Does your training session have a purpose?

by Tim Locke 21 Dec 2018

As a coach, the one fundamental principle I look to communicate to athletes is that of purpose. Purpose is something every training plan should be built upon and consistently referenced week to week. A training plan full of sessions with no specific purpose is like a complex cake recipe with no set order. The end result may look something like a cake, but the details and intricacies you come to expect are either non-existent or add no value to the overall piece.


So how do you add value and purpose to your sessions?


  1. Define the goal of your session.

Are you recovering from your weekend long run? Are you working on your running economy? Are you looking to stress your V0 ?max? Are you stressing your lactate threshold? Establishing the priorities within the session will allow you to structure the workout and the rest of your runs throughout the week.


Assessing priorities also means time thinking about where you may run. If your upcoming race is on a trail and you're unfamiliar with trail running it may be a good time to include one or two sessions a week where you are working on your trail running skills. This can include time spent negotiating technical terrain, learning how to run and hike uphill and becoming comfortable running downhill.


There is little point being super fit if you don't have the necessary trail skills to maximise your fitness during your run.

  2. Once you've defined the goal of the session, look to maximise the time spent targeting that goal.

Remember that the purpose of many workouts is to accumulate as much time running at the required intensity. The goal is not to hurt. If the workout becomes immediately about hurting then chances are you are missing the purpose of the workout and failing to accumulate load at the desired intensity.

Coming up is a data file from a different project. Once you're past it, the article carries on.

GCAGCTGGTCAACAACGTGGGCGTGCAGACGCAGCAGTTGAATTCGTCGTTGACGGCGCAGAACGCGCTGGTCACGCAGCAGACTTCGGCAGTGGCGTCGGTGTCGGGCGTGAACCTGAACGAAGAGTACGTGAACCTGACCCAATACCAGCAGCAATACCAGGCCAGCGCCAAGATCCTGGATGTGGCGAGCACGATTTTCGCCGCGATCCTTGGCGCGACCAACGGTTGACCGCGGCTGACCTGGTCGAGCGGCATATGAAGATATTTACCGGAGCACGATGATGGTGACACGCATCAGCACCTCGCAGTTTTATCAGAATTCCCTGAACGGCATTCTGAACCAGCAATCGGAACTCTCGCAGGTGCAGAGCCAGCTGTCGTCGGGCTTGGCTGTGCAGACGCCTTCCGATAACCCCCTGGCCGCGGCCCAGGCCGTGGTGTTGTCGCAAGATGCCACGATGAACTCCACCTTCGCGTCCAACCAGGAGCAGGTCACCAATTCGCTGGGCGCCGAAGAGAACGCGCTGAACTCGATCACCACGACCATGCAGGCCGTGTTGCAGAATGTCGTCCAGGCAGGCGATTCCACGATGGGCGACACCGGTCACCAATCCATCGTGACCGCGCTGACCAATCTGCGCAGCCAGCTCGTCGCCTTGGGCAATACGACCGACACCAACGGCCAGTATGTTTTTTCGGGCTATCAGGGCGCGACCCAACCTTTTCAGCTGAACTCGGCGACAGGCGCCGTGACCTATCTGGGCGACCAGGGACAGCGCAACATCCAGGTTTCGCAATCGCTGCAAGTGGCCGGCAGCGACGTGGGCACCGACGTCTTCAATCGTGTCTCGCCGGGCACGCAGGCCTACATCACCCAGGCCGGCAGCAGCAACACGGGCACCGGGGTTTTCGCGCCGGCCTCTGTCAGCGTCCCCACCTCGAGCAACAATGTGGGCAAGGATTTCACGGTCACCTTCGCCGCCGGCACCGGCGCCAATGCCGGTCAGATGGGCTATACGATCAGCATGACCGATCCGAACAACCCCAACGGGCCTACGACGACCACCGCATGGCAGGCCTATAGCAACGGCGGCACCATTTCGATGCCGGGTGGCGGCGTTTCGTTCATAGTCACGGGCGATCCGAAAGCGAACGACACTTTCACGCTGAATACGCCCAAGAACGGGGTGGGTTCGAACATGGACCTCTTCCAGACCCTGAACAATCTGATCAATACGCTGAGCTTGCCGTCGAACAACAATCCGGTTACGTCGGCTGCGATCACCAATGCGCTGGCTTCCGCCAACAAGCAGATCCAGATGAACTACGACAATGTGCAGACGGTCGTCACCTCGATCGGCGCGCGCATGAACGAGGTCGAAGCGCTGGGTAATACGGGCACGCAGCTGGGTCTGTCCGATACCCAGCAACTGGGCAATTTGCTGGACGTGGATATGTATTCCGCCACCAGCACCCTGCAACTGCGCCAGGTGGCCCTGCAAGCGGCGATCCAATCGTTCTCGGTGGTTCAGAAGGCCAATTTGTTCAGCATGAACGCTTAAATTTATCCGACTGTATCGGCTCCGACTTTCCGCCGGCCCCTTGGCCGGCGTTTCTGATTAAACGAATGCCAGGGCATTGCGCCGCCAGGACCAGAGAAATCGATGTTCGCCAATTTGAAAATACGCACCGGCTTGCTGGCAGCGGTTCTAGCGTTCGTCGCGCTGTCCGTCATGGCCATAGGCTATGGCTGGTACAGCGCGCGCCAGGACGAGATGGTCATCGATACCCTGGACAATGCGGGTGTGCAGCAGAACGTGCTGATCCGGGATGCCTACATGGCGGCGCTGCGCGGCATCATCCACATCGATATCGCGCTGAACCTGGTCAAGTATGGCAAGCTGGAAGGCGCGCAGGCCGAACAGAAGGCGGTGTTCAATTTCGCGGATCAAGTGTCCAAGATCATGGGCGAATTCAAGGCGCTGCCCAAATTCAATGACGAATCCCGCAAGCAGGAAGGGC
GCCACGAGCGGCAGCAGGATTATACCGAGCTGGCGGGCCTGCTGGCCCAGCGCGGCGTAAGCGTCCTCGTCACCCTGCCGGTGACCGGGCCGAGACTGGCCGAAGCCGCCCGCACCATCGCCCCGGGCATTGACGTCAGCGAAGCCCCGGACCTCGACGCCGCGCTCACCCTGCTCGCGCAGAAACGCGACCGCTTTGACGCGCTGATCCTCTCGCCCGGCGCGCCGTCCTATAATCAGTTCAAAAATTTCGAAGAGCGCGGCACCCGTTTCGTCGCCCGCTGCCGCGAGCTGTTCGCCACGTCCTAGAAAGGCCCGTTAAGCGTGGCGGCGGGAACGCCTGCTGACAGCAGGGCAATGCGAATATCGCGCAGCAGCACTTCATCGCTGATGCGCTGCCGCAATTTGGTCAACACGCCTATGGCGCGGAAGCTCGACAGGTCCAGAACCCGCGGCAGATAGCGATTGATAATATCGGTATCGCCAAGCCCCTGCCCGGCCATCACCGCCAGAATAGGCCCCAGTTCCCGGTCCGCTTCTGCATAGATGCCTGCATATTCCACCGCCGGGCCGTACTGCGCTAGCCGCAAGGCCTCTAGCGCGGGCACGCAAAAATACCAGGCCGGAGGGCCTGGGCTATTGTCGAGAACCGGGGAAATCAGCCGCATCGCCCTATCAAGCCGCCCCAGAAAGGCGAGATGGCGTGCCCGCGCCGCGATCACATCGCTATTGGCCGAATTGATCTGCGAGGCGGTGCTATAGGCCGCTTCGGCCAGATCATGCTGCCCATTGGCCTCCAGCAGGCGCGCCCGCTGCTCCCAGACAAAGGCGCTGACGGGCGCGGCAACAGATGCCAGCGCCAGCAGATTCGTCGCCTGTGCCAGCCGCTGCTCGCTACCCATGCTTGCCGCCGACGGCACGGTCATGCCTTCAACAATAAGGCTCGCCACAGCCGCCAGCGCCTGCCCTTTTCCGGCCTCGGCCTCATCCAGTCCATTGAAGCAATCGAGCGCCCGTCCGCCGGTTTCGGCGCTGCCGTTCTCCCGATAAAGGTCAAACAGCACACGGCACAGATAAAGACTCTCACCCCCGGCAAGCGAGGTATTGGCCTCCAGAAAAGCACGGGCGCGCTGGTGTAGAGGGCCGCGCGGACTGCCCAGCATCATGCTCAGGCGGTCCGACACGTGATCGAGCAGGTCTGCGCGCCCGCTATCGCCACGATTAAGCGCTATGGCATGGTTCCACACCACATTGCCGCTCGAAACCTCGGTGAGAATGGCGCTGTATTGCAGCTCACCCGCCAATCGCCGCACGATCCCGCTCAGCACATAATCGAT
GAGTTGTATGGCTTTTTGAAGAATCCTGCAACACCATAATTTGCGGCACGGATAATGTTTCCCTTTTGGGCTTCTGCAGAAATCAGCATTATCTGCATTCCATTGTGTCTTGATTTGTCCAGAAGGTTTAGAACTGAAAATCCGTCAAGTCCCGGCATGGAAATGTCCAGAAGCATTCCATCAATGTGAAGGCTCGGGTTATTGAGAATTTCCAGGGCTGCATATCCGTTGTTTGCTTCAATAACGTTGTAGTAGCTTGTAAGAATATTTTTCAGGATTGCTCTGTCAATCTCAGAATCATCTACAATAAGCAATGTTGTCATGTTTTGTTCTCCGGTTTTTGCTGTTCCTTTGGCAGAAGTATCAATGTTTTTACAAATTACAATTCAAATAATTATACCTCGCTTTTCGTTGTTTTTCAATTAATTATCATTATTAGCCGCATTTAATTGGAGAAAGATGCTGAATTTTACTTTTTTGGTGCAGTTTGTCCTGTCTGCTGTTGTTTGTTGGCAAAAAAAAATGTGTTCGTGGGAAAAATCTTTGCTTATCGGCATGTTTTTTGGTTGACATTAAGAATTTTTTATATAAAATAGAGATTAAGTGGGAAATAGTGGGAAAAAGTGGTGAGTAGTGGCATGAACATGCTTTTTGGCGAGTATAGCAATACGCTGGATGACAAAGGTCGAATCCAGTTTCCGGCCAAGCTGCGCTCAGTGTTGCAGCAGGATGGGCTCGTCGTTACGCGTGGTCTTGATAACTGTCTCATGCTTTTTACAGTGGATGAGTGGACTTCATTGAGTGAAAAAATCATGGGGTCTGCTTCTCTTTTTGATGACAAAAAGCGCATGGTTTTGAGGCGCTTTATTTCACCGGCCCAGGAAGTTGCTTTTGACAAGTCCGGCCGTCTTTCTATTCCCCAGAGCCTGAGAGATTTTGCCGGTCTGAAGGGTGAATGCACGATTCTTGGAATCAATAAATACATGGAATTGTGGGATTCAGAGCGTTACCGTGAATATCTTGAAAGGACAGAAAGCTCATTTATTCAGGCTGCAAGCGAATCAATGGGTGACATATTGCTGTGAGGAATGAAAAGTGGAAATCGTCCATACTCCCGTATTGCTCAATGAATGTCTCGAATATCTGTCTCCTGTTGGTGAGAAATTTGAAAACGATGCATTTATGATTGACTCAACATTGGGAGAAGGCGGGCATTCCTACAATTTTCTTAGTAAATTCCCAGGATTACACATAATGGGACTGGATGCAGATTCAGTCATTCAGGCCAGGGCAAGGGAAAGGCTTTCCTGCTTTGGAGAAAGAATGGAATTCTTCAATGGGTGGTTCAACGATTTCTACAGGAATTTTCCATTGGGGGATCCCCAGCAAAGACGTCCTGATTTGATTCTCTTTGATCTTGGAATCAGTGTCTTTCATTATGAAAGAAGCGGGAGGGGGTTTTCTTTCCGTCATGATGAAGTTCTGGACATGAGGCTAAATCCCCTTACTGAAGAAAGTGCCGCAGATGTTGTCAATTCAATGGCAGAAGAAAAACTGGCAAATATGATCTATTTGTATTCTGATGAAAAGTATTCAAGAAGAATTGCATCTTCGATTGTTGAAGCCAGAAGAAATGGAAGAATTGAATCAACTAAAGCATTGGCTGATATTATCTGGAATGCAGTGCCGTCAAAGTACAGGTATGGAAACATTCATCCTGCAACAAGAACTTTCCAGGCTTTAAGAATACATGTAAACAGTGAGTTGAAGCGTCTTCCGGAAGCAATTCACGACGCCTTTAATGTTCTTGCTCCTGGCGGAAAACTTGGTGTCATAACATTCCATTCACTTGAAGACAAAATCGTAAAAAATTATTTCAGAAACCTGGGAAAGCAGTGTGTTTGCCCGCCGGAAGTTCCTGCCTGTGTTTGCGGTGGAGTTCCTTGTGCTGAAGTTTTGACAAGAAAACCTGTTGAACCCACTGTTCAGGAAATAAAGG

E.g: going too hard in the first 20 seconds of the first 3-minute hill rep of a V0? max session will do nothing but fatigue your skeletal muscles and subsequently ensure you're not able to produce an effort in the remaining intervals capable of maxing out your cardiovascular system. Remember the goal was not to hurt, the goal was to accumulate time at V0? max.


Do all my runs have to have a purpose?

The short answer is no, but even an unstructured run serves a purpose. Keeping easy days easy will ensure you're giving yourself adequate recovery between workouts. It will also ensure you're able to produce the desired effort during your workout days. Some of the best runs happen when you're exploring a new trail with no pressures of time or intensity. So if you're popping out for a run for the sake of getting out the door, prioritise easy running and leave the workouts for a different day with a dedicated plan. This will ensure you're able to monitor load during the week and reduce the likelihood of overtraining or injury.


4. All this talk about intensity, but how do I know I'm running at the correct intensity?

A simple way of managing intensity is referencing your rate of perceived exertion (RPE) and your breathing rate. RPE (out of 10) is a great tool to embrace across all areas of running and particularly trail running as much of a session can be spent on variable terrain and variable grade. RPE and trail running work so well as you are often running in places with limited satellite reception, receiving inconsistent feedback in terms of pace and distance and it also accounts for the off chance your watch runs out of battery during your run and you have to rely on self-management.


Managing your running with RPE teaches you to develop the metric between your ears, which is very beneficial on race day and during training as watches and other gadgets are essentially trying to quantify what we already know within our brain and body. Of course, specific races with time goals require specific pace targets, so manage your output accordingly by using the tools you have available. Here's a guide to how RPE may apply to you and your running.



Purpose: Recovery.

RPE 4-5

Breathing: Comfortable

Talk test: Able to tell a story


Long Run

Purpose: Endurance

RPE 5-6

Breathing: Rhythmic, non-laboured

Talk test: Comfortable conversation



Purpose: High end aerobic


Breathing: Deep and laboured

Talk test: 2 - 3 sentences



Purpose: Lactate threshold

RPE 8-9

Breathing: Deep and laboured - faster than high end

Talk test: 5 word sentence



Purpose: V0? max

RPE 10

Breathing: Short and rapid

Talk test: F@$k.


Next time you lace up, have a think about what you're trying to achieve with your session and how the session may help or hinder your training. Assess each session on its merit and establish the why (purpose) and your intent before you commence.


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